Rep. Labrador is a significant player on immigration, so this matters. And it’s a terribly stupid lesson to take from what just happened. Republicans didn’t lose the shutdown fight because Obama is trying to destroy their party. They lost it because the Tea Party fantasy outcome was never going to happen. It was rooted in a deeply unhinged view of how governing should work that Dems were never, ever, ever going to accept. It took GOP leaders too long to accept this and act accordingly.
And so, with polls showing the GOP brand has cratered, the focus should come back to a reality-based assessment of whether Republicans think they need to show they can govern again. The answer to that may be No, they don’t, because their House majority is invulnerable. If so, we won’t get immigration reform, and there will be no budget deal, and we’ll get another chaotic battle over another clean CR, and possibly (but far less likely) one over the next debt limit hike. We’ll continue lurching from crisis to crisis, and we’ll find out in November 2014 what it all means politically.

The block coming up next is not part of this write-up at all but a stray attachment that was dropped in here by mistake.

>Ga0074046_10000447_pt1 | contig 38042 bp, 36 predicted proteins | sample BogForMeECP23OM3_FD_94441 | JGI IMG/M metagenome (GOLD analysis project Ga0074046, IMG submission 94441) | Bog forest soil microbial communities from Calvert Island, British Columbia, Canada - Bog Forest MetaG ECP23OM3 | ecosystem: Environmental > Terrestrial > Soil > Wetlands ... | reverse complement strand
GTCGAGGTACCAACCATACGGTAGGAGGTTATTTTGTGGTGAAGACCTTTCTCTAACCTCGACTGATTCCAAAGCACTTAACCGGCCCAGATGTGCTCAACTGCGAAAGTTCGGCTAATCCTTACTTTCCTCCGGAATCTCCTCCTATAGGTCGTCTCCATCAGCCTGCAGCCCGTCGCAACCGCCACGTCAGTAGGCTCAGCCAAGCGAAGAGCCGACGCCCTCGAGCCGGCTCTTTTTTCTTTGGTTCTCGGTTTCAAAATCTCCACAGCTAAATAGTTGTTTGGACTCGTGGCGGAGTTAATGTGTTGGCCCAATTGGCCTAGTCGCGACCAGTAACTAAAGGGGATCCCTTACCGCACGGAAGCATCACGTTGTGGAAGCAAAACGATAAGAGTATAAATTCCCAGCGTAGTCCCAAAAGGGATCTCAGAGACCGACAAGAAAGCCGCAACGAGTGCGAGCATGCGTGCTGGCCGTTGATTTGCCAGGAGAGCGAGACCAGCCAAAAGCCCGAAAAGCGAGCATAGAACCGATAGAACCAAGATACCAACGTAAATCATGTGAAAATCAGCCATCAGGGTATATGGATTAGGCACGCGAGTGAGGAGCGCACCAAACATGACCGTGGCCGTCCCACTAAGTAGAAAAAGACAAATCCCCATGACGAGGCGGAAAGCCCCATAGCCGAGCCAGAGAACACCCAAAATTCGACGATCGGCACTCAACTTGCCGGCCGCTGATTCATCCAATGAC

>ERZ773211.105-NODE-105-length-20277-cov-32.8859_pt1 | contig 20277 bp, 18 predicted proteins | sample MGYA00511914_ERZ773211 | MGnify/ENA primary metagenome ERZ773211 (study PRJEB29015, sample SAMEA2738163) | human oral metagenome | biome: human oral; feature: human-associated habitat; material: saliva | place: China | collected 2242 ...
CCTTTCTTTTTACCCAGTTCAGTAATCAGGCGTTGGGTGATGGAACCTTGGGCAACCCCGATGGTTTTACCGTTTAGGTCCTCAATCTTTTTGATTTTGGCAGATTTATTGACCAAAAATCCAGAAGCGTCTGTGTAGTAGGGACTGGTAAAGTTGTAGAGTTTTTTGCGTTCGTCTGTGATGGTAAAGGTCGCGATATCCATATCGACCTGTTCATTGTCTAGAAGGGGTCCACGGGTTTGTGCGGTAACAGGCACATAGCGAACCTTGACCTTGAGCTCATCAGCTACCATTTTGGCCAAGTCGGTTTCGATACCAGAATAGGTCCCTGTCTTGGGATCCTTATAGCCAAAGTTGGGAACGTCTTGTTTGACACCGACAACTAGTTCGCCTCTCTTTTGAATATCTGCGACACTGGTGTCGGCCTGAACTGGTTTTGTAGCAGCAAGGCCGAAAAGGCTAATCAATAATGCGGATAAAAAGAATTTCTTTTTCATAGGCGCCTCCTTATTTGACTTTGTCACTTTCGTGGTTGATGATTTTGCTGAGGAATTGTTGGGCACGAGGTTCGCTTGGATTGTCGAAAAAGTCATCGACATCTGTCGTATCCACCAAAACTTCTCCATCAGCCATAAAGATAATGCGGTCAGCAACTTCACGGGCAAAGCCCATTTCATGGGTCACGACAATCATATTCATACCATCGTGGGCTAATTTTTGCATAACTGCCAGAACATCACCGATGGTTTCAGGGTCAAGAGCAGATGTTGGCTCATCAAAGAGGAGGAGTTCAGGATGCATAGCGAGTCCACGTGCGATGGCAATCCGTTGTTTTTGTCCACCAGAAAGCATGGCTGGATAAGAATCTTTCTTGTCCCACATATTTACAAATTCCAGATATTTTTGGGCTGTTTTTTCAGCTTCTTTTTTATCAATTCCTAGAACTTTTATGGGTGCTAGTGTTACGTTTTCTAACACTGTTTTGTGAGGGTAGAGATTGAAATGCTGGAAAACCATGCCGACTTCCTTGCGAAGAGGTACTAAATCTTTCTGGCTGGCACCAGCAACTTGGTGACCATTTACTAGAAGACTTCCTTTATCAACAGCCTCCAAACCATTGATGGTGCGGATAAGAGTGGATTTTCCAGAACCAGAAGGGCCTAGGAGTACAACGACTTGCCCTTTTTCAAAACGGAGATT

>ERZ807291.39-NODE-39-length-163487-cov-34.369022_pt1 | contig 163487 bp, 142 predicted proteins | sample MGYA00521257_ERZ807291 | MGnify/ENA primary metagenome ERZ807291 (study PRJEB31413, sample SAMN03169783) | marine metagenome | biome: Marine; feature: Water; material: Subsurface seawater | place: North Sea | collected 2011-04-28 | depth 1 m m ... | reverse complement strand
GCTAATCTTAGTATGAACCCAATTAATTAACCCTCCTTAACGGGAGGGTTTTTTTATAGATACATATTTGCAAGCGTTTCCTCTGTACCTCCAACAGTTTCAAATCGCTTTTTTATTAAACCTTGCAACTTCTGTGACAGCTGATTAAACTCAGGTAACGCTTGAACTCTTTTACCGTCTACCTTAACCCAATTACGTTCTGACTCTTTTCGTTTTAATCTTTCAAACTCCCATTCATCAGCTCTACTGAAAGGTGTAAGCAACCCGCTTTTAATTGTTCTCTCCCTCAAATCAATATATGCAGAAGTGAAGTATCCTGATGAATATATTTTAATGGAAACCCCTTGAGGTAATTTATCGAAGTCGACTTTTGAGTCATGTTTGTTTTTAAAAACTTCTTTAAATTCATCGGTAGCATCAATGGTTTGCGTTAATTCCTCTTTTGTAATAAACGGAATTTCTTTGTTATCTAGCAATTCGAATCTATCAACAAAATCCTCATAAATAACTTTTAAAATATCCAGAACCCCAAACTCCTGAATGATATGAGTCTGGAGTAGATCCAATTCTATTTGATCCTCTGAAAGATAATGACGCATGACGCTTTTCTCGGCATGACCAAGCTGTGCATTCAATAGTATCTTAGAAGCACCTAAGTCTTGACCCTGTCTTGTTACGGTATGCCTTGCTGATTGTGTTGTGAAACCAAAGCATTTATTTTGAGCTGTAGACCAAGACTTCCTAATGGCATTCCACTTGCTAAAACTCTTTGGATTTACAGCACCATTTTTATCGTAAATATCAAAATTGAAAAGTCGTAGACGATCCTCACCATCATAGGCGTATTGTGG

But if the answer is Yes, you’d think that at some point, this has to stop being all about Obama all the time, and more about how Republicans are going to find their way back to entering into basic policy give and take with Democrats. This will require accepting as a given that Tea Party conservatives will probably never accept anything that results from compromises reached within conventional governing norms, and shaping the party’s approach around that reality.
* SCALED DOWN HOPES FOR BUDGET TALKS: Meanwhile, Republicans have flatly ruled out any new revenues in the budget talks, which would seem to dim the prospects for any deal. Jonathan Weisman reports that budget negotiators are eying a much less ambitious set of goals: